Lessons for Hong Kong schools in Chinese Nobel winner Tu Youyou's grit
Malaria researcher's achievement calls to mind theory that we have multiple intelligences we must harness, as well as showing determination, to succeed
Reading this week’s reports about Tu Youyou, China’s joint Nobel Prize winner, made me think of the theory of multiple intelligences advocated by Howard Gardner more than 30 years ago, and wonder what outstanding intelligences this lady has to have reached such heights in her field of work – developing a new drug to fight malaria.
Using information gleaned from ancient Chinese medicine records, she finally produced artemisinin after 191 experiments. The World Health Organisation approved its use more than 40 years after her research effort began. It’s a success story which should enlighten Hong Kong educators.
My guess is she may possess strong logical-mathematical intelligence, which enables her to deal with the research systematically and methodically; linguistic intelligence, which helps her delve into ancient records of Chinese medicine; naturalist intelligence, which is essential for sorting out different herbs and their qualities; interpersonal intelligence, which is a prerequisite for a leading researcher; and intrapersonal intelligence, which manifests itself in her goal-seeking and persistent efforts at goal achievement. There must be an effective blending of these intelligences, too.
She may also have the other three intelligences identified by Gardner, namely musical, spatial-visual, and bodily-kinesthetic intelligences. According to Gardner, his eight intelligences are based on empirical findings, and every one of us has these inborn intelligences to a greater or lesser extent and in different combinations. To succeed, one not only needs to know where one’s strengths are and develop them; one also needs to show grit – meaning courage and perseverance – to develop them. In Gardner’s view, our wits and grit need employing for the common good.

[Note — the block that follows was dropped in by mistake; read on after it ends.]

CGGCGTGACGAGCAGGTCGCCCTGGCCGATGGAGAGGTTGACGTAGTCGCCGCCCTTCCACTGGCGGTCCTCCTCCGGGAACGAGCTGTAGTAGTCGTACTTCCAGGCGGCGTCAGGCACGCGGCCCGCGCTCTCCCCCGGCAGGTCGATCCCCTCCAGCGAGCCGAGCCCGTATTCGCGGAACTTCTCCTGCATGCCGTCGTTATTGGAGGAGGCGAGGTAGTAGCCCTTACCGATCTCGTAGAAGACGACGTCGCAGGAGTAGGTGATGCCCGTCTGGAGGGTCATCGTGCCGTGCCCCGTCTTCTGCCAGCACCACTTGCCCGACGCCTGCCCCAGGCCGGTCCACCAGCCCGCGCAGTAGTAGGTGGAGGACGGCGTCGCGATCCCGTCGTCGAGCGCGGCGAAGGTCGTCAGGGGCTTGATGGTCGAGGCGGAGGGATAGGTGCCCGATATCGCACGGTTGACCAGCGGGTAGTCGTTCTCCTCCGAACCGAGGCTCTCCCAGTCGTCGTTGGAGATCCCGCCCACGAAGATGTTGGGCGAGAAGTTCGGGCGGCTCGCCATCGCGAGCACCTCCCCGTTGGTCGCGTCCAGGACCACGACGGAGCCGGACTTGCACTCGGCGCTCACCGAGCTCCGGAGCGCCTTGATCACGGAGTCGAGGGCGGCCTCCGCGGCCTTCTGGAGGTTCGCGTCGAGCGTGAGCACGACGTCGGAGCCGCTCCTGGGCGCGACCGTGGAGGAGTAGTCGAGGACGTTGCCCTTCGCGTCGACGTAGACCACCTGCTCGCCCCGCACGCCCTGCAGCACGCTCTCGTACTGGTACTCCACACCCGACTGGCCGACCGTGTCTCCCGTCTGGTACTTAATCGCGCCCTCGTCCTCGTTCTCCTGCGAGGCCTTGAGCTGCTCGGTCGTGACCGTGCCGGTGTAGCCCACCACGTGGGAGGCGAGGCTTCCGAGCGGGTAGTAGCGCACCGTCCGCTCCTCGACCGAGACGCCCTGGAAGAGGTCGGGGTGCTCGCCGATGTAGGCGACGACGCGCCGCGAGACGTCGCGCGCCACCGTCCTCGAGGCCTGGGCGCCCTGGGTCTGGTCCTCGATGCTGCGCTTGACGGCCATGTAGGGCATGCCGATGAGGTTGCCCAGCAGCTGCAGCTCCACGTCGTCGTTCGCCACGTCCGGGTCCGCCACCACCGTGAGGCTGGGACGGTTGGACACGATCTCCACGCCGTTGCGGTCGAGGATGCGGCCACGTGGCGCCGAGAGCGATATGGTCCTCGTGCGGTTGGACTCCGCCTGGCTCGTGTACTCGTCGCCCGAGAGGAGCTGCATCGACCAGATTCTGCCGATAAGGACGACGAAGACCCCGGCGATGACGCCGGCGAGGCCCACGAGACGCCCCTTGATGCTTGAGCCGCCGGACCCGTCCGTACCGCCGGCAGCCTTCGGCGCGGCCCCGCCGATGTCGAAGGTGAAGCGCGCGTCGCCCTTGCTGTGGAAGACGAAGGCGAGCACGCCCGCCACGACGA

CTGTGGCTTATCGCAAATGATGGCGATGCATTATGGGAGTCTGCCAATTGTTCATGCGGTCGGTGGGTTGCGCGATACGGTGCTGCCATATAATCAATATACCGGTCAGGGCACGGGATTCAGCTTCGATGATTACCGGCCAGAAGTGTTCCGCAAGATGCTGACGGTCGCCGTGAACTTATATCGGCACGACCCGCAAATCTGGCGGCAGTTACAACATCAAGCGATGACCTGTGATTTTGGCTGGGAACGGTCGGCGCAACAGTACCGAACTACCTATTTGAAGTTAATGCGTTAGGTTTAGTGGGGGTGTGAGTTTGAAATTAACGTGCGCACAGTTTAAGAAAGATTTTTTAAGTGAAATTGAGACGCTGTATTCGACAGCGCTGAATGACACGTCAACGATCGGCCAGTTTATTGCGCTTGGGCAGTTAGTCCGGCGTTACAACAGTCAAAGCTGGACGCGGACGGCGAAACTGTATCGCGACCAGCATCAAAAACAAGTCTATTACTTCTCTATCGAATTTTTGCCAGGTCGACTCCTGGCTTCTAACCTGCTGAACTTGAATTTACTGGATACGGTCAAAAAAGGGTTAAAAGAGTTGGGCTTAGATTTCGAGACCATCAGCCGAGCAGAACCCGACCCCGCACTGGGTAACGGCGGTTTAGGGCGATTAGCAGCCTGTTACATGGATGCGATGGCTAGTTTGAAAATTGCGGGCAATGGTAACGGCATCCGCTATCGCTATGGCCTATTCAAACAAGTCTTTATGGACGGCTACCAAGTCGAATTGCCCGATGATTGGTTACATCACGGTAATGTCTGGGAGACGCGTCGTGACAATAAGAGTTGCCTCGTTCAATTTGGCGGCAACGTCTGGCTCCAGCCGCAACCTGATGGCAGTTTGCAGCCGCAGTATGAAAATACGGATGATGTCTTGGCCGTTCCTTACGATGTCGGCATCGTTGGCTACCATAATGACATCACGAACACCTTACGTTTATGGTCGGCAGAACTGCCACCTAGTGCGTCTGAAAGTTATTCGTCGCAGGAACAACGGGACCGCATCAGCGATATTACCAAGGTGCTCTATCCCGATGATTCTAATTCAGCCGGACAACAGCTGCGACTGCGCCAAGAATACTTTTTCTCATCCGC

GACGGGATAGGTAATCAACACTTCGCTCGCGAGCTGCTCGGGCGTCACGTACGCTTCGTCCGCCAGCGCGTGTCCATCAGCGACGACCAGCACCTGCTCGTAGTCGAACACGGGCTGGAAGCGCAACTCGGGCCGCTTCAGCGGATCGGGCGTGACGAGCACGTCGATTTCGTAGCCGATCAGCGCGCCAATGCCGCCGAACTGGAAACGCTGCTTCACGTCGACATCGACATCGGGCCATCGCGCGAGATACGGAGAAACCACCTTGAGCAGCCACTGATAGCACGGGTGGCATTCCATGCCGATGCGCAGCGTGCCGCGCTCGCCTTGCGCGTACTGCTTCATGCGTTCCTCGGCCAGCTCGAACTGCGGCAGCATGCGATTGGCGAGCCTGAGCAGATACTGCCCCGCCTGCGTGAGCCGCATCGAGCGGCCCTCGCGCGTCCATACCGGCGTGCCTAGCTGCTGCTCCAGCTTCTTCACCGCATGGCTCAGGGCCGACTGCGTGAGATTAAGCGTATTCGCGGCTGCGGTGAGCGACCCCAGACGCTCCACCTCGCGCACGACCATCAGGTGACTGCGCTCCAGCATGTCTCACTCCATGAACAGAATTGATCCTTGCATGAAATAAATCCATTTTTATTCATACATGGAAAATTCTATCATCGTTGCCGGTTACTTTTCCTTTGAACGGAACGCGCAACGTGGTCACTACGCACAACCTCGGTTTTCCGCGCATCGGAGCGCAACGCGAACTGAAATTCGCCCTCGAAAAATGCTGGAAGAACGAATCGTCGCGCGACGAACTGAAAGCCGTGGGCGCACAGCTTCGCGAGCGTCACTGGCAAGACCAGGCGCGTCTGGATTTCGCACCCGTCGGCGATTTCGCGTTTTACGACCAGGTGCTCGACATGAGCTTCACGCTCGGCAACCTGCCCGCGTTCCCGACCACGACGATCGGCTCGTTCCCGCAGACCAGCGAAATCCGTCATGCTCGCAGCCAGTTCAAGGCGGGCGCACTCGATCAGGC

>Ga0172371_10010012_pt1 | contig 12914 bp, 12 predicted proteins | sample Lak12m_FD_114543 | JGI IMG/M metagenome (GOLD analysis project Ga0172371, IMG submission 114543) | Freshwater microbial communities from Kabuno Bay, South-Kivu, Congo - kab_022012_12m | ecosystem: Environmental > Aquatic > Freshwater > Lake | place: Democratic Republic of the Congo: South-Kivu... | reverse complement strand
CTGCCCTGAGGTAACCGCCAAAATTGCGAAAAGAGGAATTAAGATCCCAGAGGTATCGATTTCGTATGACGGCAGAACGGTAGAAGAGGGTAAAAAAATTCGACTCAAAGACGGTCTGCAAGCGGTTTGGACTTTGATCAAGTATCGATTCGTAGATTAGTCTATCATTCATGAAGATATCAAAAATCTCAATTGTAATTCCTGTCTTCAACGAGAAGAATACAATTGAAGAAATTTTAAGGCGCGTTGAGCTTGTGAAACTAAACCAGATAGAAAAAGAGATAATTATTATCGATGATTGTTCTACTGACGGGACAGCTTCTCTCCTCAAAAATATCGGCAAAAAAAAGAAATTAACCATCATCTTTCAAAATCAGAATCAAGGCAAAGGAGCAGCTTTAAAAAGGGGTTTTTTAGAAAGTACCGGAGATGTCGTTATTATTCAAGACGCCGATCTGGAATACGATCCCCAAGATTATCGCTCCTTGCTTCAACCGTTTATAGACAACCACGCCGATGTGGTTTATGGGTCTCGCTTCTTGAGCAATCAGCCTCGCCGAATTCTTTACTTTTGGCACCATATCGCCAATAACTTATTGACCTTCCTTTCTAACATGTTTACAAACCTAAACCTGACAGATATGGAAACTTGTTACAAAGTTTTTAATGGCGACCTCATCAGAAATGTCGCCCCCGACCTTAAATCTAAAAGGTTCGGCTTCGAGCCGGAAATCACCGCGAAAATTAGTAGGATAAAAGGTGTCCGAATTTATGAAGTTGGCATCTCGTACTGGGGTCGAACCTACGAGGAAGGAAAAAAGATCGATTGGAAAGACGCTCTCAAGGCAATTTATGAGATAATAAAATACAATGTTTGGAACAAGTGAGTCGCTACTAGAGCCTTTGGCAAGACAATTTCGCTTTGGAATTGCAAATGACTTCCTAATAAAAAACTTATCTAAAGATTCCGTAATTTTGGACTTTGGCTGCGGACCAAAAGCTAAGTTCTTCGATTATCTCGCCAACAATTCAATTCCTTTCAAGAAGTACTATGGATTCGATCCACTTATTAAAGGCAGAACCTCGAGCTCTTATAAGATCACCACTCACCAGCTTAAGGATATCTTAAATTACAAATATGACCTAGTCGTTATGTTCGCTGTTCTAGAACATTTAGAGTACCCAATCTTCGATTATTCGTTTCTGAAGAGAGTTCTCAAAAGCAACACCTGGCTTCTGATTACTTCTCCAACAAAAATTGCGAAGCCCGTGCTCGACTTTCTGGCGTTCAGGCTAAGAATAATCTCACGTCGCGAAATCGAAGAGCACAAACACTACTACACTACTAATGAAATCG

Gardner’s contribution helps us see intelligence not as singular and quantifiable by means of paper-and-pencil IQ tests and covering all domains, but as multiple and independent, meaning strength in one area may not spread to other areas and weakness, on the other hand, is not pervasive. His most famous saying is: “It is not how smart we are, but how we are smart.” A student who is academically weak may not be weak at sports or art. Gardner is strongly against using IQ tests as the sole means to assess a student’s intelligence and then rate, rank or, worse still, stereotype or categorise him. The traditional IQ tests also focus mainly on linguistic and logical-mathematical intelligences, relegating the others to minor status.
This lopsidedness has produced losers in schools and society because many students’ talents and strengths lie in non-academic areas. How to reach out to those who are not so linguistically or mathematically inclined as to perform well in high-stakes exams, and also give such students opportunities to excel in areas where they can, is of pressing importance to educators the world over. Some find the solution in vocational training, which usually covers a much wider spectrum of intelligences.
While this is happening in Hong Kong, with support growing for applied learning and the Vocational Training College, vocational education is still regarded as second best by the authorities, schools and parents.
Mindsets need to change. The multiple intelligences theory and its application should be an important component of development programmes for teachers and principals, especially for those implementing life and career planning for students.
School leaders not only need to have an in-depth knowledge of this theory, but also must revamp school curriculums, structures, facilities and culture before they can make learning more student-centred and intelligence-friendly.
Gardner says modern societies have lots of niches for different intelligences and resolution of the world’s complex problems needs the pooling of human intelligences and will. We need more people like Tu – who, let’s remember, lacked a doctoral degree but practised lifelong learning and properly exploited her intelligences.
Robin Cheung is a retired school principal